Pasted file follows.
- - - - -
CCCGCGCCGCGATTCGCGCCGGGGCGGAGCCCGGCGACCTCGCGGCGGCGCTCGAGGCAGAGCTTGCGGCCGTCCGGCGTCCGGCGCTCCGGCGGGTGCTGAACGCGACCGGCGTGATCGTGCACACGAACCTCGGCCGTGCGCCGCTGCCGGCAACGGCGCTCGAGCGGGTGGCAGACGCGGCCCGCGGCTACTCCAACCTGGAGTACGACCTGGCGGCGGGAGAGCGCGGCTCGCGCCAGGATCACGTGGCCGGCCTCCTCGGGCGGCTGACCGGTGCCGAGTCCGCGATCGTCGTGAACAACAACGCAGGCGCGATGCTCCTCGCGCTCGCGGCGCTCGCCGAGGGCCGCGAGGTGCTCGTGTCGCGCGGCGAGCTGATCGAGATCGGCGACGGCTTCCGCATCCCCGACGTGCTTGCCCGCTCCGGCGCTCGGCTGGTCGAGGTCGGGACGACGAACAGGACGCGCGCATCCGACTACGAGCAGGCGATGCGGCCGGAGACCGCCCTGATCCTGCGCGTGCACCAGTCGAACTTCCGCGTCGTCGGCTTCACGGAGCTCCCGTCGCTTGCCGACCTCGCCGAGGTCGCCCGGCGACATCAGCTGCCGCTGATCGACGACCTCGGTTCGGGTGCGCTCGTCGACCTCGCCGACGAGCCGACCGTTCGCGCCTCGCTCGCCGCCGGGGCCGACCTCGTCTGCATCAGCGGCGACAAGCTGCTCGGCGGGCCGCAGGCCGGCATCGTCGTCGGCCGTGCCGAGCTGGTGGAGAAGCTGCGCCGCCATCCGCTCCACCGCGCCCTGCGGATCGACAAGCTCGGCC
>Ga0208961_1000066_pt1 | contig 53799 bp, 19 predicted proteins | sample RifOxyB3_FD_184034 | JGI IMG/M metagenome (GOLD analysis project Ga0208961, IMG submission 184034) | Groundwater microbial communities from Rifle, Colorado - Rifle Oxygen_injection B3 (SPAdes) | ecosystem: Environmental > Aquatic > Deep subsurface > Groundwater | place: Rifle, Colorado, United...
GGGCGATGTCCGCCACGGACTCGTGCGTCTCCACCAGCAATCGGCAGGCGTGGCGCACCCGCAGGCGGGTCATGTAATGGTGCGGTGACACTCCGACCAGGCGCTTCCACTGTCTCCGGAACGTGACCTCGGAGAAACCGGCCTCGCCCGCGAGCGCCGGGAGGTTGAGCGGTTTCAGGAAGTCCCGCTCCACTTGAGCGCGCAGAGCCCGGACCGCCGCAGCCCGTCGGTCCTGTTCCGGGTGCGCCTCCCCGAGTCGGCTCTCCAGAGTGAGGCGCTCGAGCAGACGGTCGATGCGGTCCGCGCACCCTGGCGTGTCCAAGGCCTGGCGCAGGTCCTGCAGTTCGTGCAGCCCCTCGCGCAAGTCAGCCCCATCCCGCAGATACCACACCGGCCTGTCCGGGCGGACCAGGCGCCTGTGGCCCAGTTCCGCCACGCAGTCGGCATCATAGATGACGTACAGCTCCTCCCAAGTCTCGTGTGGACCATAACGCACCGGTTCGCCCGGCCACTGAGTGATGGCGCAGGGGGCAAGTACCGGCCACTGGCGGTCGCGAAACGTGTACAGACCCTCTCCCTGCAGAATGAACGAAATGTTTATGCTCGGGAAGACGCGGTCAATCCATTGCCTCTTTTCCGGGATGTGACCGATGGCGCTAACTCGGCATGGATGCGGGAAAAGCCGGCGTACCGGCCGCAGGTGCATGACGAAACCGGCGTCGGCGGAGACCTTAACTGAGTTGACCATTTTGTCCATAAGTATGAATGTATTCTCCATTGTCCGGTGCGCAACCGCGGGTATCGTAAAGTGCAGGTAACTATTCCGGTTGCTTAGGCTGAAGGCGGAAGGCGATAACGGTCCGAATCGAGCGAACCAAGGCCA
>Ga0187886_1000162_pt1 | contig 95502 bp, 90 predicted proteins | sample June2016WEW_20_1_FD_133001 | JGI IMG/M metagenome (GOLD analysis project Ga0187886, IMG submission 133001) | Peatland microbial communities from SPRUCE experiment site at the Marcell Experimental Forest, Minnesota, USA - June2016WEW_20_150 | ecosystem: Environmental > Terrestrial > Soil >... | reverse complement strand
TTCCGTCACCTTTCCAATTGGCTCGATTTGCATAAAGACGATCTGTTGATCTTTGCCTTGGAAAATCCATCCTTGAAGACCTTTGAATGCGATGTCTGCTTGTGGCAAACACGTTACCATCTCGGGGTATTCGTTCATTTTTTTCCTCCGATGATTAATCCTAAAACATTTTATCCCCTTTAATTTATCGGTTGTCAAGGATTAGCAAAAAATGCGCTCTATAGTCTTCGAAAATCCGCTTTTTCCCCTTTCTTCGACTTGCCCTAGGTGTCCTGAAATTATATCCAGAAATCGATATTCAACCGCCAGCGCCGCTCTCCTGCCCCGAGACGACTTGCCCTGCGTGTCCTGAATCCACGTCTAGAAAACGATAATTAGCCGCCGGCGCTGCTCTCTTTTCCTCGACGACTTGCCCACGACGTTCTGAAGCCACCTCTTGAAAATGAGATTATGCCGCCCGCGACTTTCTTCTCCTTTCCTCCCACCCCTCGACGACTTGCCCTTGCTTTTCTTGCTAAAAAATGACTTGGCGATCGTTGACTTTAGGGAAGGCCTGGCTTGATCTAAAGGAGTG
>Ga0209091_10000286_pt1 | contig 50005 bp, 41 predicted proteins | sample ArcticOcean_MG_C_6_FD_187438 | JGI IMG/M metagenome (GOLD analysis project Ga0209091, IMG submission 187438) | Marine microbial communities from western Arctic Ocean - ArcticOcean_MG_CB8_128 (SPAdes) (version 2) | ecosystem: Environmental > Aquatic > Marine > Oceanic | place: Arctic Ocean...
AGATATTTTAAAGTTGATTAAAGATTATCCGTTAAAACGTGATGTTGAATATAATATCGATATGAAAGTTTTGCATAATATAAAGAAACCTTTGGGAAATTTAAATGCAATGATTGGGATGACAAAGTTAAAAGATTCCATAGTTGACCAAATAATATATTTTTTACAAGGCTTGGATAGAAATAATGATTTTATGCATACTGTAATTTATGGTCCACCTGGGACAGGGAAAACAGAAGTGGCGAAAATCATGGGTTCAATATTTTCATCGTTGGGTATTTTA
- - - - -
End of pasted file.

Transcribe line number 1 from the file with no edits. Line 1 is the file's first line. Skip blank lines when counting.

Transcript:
CCCGCGCCGCGATTCGCGCCGGGGCGGAGCCCGGCGACCTCGCGGCGGCGCTCGAGGCAGAGCTTGCGGCCGTCCGGCGTCCGGCGCTCCGGCGGGTGCTGAACGCGACCGGCGTGATCGTGCACACGAACCTCGGCCGTGCGCCGCTGCCGGCAACGGCGCTCGAGCGGGTGGCAGACGCGGCCCGCGGCTACTCCAACCTGGAGTACGACCTGGCGGCGGGAGAGCGCGGCTCGCGCCAGGATCACGTGGCCGGCCTCCTCGGGCGGCTGACCGGTGCCGAGTCCGCGATCGTCGTGAACAACAACGCAGGCGCGATGCTCCTCGCGCTCGCGGCGCTCGCCGAGGGCCGCGAGGTGCTCGTGTCGCGCGGCGAGCTGATCGAGATCGGCGACGGCTTCCGCATCCCCGACGTGCTTGCCCGCTCCGGCGCTCGGCTGGTCGAGGTCGGGACGACGAACAGGACGCGCGCATCCGACTACGAGCAGGCGATGCGGCCGGAGACCGCCCTGATCCTGCGCGTGCACCAGTCGAACTTCCGCGTCGTCGGCTTCACGGAGCTCCCGTCGCTTGCCGACCTCGCCGAGGTCGCCCGGCGACATCAGCTGCCGCTGATCGACGACCTCGGTTCGGGTGCGCTCGTCGACCTCGCCGACGAGCCGACCGTTCGCGCCTCGCTCGCCGCCGGGGCCGACCTCGTCTGCATCAGCGGCGACAAGCTGCTCGGCGGGCCGCAGGCCGGCATCGTCGTCGGCCGTGCCGAGCTGGTGGAGAAGCTGCGCCGCCATCCGCTCCACCGCGCCCTGCGGATCGACAAGCTCGGCC